The government is sowing money, hoping it will sprout children. It won’t, says Shukan Gendai (July 1-8).
Huge sums are involved and much is at stake. Various new family allowances add up to 3.5 trillion yen a year over three years. It’s a whole “different dimension,” says Prime Minister Fumio Kishida – justified, he says, as Japan’s “last chance” to reverse its precipitously declining birthrate.
Japan’s demographic “inverted pyramid” – the elderly overwhelmingly outnumbering the young (36.2 million over 64 versus 14.4 million under 15) – has been taking shape for decades. Other advanced nations travel the same road but more slowly. The rewards of modernity – vastly extended life spans coupled with all the new and dazzling things there are to do besides have and raise kids – are proving mixed blessings.
Never before in history – Japan’s and the world’s – have so many people living so long had so few children. In Japan in 2022 roughly 770,000 babies were born – as against 2.09 million in 1973 and 2.7 million in 1949.
Three million Japanese died in World War II. The nation itself had nearly died. The carnage over, the stunned apathy of defeat in part overcome, life regained a foothold. The nation revived and couples bred. Households, streets, schools, parks swarmed with children. The air rang with children’s voices. This was the first baby boom. The second came, inevitably, in the 1970s. The third never happened.
It was aborted, and Shukan Gendai relishes the irony. Half a century ago the expert, official and popular talk – in Japan and worldwide – was of population explosion. Our swelling numbers were a threat to the food supply, a drain on the environment. The oil shock of 1974 drove the point home. In Japan that year a government-sponsored Conference on Population recommended limiting births to two per household. A legal limit was never imposed. It didn’t have to be. The birth rate decline began then.
Earlier events had foreshadowed it. Occupied Japan’s population explosion alarmed the U.S.-led occupying powers. Would Japan be able to feed itself? Given a food crisis, real or imagined, would Japan once again turn militarist and invade its neighbors? Concern was such that the Occupation pressed the Diet to legalize abortion. That done, the 2.7 million births of 1949 fell to 1.75 million by 1955, rebounding only when the baby boomers came of age. No similar coming of age looms now.
The government’s fatal error, in Shukan Gendai’s view, is its exclusive focus, for all its “different dimension” talk, on one dimension, the economic. Certainly money is important. Earnings are low, jobs insecure, and child-rearing costs soaring, particularly those related to education. Children’s futures in a high-tech economy depend on long, intensive, expensive education. Couples unable to provide it may well decide it’s better not to have kids at all. (The average income of households with children is 8.14 million yen, up from 6.73 million 10 years ago; children have become “a luxury item,” the magazine comments.) Government payouts, generous as never before and in that sense truly a “different dimension,” may help offset that thinking.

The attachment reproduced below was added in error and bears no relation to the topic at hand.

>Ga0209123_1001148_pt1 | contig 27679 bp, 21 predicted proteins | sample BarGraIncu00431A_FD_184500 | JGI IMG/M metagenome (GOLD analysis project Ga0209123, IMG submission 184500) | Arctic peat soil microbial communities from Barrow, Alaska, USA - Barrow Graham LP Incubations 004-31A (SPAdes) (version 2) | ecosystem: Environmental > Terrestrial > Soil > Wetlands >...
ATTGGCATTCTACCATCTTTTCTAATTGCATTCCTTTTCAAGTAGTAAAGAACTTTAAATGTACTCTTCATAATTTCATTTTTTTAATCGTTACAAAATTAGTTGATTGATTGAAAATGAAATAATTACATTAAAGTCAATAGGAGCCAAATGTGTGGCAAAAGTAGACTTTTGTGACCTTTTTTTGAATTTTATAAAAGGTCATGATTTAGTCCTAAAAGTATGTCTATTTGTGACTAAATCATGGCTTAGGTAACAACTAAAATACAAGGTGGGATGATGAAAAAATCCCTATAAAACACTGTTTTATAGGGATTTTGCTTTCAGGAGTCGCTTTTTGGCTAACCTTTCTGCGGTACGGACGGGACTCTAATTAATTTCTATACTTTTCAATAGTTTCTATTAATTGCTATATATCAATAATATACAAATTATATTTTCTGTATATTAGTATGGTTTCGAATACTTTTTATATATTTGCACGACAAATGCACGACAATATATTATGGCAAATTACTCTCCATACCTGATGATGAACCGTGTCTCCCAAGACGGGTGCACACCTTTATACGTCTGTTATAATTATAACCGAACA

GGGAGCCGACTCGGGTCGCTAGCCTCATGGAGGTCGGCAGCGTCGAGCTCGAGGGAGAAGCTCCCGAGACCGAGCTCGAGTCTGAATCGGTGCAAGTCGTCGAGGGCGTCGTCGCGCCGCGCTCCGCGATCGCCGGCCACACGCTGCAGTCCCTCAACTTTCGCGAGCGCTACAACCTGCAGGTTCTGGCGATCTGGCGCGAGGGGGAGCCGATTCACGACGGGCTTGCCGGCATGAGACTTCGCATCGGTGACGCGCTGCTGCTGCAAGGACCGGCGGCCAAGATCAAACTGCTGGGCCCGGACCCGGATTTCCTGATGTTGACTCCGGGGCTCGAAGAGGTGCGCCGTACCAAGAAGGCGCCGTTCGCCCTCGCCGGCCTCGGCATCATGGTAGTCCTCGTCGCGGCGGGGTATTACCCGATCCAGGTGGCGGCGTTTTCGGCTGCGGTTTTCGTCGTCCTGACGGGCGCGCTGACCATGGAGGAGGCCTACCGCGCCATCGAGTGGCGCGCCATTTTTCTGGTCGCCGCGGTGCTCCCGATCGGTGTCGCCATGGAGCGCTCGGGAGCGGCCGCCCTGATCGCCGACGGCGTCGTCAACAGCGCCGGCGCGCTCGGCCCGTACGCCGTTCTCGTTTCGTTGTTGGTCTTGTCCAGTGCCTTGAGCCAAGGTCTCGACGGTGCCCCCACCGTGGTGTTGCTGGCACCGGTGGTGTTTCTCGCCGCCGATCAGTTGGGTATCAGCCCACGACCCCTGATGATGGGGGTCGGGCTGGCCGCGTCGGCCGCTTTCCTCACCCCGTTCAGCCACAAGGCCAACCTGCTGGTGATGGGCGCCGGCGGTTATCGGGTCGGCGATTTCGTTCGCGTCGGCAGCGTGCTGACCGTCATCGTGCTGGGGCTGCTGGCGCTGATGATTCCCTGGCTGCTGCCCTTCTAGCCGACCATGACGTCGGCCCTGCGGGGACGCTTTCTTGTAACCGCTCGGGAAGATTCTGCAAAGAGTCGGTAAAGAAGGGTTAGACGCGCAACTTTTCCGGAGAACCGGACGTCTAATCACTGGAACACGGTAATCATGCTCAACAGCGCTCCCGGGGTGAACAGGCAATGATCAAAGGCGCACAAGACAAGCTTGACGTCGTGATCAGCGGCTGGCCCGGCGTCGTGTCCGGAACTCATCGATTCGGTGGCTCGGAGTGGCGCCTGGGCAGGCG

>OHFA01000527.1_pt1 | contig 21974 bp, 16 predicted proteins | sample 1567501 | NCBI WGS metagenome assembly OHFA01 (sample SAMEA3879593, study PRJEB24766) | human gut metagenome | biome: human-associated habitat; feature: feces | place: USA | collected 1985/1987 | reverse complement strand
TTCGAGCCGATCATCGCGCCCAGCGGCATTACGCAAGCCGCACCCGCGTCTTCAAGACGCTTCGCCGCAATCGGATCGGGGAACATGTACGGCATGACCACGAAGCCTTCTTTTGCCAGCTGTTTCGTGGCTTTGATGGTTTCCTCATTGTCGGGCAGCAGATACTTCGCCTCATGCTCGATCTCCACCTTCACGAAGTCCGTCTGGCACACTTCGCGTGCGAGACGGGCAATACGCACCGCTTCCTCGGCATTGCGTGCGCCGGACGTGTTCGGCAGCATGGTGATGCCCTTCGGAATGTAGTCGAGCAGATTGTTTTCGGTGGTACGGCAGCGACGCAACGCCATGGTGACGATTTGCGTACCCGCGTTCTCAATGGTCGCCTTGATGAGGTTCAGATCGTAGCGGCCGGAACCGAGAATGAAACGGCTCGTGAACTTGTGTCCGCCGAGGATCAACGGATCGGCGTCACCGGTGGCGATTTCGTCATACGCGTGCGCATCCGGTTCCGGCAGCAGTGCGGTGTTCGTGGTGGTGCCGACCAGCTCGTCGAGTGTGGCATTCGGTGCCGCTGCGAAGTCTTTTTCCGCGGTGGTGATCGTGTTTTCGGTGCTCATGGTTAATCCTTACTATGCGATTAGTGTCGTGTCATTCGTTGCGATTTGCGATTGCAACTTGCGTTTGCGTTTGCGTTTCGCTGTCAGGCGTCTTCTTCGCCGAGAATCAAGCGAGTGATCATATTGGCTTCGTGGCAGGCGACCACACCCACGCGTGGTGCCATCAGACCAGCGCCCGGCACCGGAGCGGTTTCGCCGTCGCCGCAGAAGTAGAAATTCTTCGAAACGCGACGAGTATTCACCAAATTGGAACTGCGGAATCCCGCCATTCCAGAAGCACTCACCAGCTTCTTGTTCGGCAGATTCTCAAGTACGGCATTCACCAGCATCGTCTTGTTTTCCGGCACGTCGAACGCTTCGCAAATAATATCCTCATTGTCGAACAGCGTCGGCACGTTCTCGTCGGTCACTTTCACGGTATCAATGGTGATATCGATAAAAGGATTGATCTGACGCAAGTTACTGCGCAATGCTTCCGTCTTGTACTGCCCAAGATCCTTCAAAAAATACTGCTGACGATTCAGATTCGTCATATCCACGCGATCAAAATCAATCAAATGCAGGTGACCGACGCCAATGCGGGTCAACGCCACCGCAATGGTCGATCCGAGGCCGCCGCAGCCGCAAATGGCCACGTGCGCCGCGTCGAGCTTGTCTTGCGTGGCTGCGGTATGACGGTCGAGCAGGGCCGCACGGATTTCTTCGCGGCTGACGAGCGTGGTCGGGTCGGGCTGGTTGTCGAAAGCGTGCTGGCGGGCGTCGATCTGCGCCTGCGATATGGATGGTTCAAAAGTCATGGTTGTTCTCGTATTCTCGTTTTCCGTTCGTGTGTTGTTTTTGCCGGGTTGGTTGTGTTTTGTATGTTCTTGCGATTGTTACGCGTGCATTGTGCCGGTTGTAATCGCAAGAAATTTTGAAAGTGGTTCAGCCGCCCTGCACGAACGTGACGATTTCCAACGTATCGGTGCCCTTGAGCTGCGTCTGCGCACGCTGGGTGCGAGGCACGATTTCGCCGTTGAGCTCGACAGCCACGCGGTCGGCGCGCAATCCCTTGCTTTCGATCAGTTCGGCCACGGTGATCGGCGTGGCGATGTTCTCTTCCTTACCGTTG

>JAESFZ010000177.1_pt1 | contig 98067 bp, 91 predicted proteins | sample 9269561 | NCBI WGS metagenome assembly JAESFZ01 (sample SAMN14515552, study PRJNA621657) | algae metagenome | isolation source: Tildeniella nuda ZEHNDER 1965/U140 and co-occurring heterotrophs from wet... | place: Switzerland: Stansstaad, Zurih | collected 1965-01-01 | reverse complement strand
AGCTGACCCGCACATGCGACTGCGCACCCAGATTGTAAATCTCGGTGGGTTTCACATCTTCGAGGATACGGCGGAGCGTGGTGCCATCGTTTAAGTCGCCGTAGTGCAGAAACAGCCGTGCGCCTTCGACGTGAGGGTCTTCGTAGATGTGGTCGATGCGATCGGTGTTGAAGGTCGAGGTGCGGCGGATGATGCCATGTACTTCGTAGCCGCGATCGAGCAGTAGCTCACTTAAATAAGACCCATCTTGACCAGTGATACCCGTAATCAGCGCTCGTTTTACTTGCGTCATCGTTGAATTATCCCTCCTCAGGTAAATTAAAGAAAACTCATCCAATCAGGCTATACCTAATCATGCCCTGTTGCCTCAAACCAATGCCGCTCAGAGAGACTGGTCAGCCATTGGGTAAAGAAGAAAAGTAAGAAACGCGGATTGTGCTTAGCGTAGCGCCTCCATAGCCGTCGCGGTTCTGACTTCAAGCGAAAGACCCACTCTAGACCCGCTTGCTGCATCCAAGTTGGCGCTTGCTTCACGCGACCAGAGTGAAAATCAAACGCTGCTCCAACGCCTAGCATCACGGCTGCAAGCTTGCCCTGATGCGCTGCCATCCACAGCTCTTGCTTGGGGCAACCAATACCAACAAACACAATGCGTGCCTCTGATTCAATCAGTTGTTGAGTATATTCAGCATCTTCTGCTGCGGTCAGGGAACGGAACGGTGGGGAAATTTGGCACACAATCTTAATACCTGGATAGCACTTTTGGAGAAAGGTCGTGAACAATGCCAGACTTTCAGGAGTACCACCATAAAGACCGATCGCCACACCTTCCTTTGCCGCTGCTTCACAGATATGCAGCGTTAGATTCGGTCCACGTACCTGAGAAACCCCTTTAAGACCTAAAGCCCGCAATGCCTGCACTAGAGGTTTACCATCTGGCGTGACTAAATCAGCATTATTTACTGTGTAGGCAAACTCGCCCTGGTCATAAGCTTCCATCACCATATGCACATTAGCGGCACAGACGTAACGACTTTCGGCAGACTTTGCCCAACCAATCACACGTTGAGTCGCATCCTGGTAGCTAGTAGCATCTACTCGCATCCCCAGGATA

But what of other dimensions – social, psychological, environmental? The bottom line is, why have kids? Lifestyles other than marriage, sexuality transcending two genders, asexuality, new pleasures, new enjoyments, new distractions, new freedoms, all conspire to make child-rearing seem rather dull in comparison, an oppressive crimp on life’s vastly expanding possibilities and potentials; and besides, global warming threatens the planet’s very existence. How long has the human race got, after all? Selfish considerations aside, is this a world to bring children into? In Japan as elsewhere, young adults are saying no and acting accordingly. Money isn’t likely to change their minds.
It’s a current sweeping the whole developed world. Japan’s birth rate is conspicuously low, but in no developed country is it high, and in few rising. Shukan Gendai finds one exception – one developed country where the birth rate is just high enough to perpetuate its current population: Israel.
What’s the answer, then? Immigration? Immigrants from less developed countries do tend to have higher birth rates – for one generation. The second generation merges with the general population and becomes in effect one with it, adopting its lifestyles and reproducing at its pace. Expanded tolerance of and support for children born out of wedlock? France is generally cited as the model to follow here – and yet lately France’s birthrate too is falling.
So good luck to the government with its “different dimension,” Shukan Gendai says in effect. Ill-considered, costly and ultimately futile attempts to jack up the population, it says, will only distract us from the one constructive thing we could be doing: accepting population decline as inevitable and devising strategies to adapt to it.
Michael Hoffman is the author of “Arimasen.”© Japan Today